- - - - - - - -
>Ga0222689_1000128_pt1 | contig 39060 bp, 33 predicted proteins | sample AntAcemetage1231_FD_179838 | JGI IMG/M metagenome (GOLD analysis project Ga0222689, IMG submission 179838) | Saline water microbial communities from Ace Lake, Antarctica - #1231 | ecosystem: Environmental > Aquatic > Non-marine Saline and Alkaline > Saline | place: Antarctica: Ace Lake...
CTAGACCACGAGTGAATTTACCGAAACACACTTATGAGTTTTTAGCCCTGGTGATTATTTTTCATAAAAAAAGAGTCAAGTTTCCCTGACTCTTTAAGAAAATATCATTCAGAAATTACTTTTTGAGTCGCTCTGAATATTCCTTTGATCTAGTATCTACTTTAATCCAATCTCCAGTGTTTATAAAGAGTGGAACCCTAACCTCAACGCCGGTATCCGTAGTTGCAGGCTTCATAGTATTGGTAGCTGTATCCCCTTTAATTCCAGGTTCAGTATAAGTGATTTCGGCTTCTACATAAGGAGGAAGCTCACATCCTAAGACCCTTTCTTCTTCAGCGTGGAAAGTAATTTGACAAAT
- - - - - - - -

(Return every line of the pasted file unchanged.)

>Ga0222689_1000128_pt1 | contig 39060 bp, 33 predicted proteins | sample AntAcemetage1231_FD_179838 | JGI IMG/M metagenome (GOLD analysis project Ga0222689, IMG submission 179838) | Saline water microbial communities from Ace Lake, Antarctica - #1231 | ecosystem: Environmental > Aquatic > Non-marine Saline and Alkaline > Saline | place: Antarctica: Ace Lake...
CTAGACCACGAGTGAATTTACCGAAACACACTTATGAGTTTTTAGCCCTGGTGATTATTTTTCATAAAAAAAGAGTCAAGTTTCCCTGACTCTTTAAGAAAATATCATTCAGAAATTACTTTTTGAGTCGCTCTGAATATTCCTTTGATCTAGTATCTACTTTAATCCAATCTCCAGTGTTTATAAAGAGTGGAACCCTAACCTCAACGCCGGTATCCGTAGTTGCAGGCTTCATAGTATTGGTAGCTGTATCCCCTTTAATTCCAGGTTCAGTATAAGTGATTTCGGCTTCTACATAAGGAGGAAGCTCACATCCTAAGACCCTTTCTTCTTCAGCGTGGAAAGTAATTTGACAAAT